The issue of environmental protection has brought the consumers, the industry, and the government to a common platform where each has to play its own role. The government and legislatures are using their influence to reduce environmental and health hazards due to industrialisation and to stimulate the development of clean(er) technologies. However, the environment is under tremendous stress from rapid industrialisation, unplanned urbanisation and changing consumption patterns in the race to achieve better living standards. It is amply clear that regulatory actions by pollution control agencies alone can not restore the environment to its pristine state. Pro-active and promotional roles should also be geared up in harmony with the overall environmental protection strategy. The time has come for consumers to take the lead in prompting manufacturers to adopt clean and eco-friendly technologies and environmentally-safe disposal of used products, along with preventive and mitigative approaches.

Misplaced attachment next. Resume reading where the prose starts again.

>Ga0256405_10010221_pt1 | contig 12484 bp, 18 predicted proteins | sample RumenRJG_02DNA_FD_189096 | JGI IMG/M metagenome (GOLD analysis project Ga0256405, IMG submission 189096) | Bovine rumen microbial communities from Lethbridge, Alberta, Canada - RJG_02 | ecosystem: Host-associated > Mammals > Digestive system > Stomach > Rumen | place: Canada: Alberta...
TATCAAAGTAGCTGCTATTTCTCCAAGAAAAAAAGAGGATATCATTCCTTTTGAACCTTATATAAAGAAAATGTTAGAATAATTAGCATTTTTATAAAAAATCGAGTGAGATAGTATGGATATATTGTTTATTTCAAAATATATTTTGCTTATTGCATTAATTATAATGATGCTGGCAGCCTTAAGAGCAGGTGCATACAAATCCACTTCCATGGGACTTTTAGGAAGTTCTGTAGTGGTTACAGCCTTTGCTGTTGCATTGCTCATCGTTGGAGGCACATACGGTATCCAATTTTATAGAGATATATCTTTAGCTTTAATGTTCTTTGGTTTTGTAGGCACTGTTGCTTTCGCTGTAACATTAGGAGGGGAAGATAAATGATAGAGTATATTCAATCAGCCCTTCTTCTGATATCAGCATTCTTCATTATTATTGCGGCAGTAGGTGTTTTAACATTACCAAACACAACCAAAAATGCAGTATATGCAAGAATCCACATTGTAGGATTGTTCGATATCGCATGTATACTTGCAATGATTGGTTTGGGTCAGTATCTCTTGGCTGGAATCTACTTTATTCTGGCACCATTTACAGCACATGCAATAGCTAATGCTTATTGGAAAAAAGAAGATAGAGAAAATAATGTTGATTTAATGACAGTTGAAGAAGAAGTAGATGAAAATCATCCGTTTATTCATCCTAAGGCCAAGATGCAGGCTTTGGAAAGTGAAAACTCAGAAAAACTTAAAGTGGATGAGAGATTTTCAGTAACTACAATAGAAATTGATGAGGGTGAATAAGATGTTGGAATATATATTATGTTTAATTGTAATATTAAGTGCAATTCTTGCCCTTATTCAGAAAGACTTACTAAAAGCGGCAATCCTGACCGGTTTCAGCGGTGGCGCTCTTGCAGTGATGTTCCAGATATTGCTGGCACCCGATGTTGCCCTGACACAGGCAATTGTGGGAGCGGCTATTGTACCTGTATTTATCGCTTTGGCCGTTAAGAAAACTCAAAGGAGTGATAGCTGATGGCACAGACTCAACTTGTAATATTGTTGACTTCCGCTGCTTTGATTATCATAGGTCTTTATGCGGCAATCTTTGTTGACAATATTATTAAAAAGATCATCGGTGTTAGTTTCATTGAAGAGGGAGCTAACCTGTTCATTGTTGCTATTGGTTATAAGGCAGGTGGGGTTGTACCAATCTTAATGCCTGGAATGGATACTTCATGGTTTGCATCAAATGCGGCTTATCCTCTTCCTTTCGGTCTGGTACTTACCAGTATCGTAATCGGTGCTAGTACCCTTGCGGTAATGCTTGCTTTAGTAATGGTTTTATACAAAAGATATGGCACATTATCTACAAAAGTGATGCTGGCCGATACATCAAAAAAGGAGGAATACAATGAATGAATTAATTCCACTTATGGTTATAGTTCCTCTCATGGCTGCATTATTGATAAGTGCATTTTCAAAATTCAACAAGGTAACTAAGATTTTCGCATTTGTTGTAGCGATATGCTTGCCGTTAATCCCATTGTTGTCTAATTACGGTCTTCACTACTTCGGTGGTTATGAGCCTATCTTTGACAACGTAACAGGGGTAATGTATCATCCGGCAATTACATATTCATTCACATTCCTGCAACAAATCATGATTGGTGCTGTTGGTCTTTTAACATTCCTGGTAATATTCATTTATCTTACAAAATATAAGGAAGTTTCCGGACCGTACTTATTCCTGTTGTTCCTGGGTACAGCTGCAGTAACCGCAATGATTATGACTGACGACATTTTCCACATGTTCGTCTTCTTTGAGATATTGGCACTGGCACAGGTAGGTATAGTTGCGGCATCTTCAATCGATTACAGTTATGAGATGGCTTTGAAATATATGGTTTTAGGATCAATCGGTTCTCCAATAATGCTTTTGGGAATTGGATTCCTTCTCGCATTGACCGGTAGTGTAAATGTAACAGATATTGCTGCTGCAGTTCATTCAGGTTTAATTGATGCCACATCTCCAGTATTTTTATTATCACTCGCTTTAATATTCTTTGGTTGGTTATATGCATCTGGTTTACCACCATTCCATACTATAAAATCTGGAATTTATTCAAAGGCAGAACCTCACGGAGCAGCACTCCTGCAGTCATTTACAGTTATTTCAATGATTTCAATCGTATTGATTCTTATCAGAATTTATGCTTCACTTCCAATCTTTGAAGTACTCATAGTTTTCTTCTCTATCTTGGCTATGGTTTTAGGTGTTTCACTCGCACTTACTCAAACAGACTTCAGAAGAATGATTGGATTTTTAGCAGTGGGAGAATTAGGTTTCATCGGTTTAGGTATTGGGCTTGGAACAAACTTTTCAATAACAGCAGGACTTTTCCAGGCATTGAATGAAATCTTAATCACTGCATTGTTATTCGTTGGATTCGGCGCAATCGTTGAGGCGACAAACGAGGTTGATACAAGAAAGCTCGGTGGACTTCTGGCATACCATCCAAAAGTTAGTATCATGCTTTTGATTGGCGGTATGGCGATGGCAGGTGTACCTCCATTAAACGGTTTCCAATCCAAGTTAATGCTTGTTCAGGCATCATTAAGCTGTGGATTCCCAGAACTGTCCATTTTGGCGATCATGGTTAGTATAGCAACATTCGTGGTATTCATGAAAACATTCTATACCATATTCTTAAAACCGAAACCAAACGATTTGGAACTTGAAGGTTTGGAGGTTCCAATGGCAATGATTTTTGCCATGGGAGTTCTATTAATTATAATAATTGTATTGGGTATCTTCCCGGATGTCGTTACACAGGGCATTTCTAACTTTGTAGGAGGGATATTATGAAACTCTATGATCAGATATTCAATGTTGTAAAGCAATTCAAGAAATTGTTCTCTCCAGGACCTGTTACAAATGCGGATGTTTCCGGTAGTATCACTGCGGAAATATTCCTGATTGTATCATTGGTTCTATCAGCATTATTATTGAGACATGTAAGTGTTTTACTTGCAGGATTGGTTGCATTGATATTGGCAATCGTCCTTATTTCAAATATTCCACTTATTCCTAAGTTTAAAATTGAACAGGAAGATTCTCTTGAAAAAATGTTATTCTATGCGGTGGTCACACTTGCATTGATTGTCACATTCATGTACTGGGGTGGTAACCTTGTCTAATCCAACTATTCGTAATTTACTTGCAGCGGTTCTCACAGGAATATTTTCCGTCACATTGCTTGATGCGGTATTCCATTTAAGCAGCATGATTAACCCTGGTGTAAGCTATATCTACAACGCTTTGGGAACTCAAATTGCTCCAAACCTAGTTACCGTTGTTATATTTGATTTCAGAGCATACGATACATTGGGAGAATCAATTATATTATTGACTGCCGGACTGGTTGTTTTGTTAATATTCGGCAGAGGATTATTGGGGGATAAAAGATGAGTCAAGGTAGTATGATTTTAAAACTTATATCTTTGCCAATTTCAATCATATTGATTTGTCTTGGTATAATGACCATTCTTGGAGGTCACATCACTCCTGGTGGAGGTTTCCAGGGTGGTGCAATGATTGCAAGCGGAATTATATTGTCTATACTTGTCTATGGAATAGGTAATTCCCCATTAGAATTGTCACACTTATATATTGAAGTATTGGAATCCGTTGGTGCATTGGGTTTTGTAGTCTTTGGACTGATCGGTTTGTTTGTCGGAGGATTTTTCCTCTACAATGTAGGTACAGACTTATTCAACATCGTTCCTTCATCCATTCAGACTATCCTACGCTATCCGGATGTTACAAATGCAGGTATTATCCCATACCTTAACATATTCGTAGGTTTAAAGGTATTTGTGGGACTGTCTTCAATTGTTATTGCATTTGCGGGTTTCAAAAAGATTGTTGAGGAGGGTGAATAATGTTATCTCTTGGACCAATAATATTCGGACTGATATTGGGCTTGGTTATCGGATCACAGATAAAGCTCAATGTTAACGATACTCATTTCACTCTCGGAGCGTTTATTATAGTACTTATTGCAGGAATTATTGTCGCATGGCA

To increase consumer awareness, the Government of India launched the eco-labelling scheme known as `Ecomark' in 1991 for easy identification of environment-friendly products. Any product which is made, used or disposed of in a way that significantly reduces the harm it would otherwise cause the environment could be considered as Environment-Friendly Product.
The criteria follows a cradle-to-grave approach, i.e. from raw material extraction, to manufacturing, and to disposal. The 'Ecomark' label is awarded to consumer goods which meet the specified environmental criteria and the quality requirements of Indian Standards. Any product with the Ecomark will be the right environmental choice.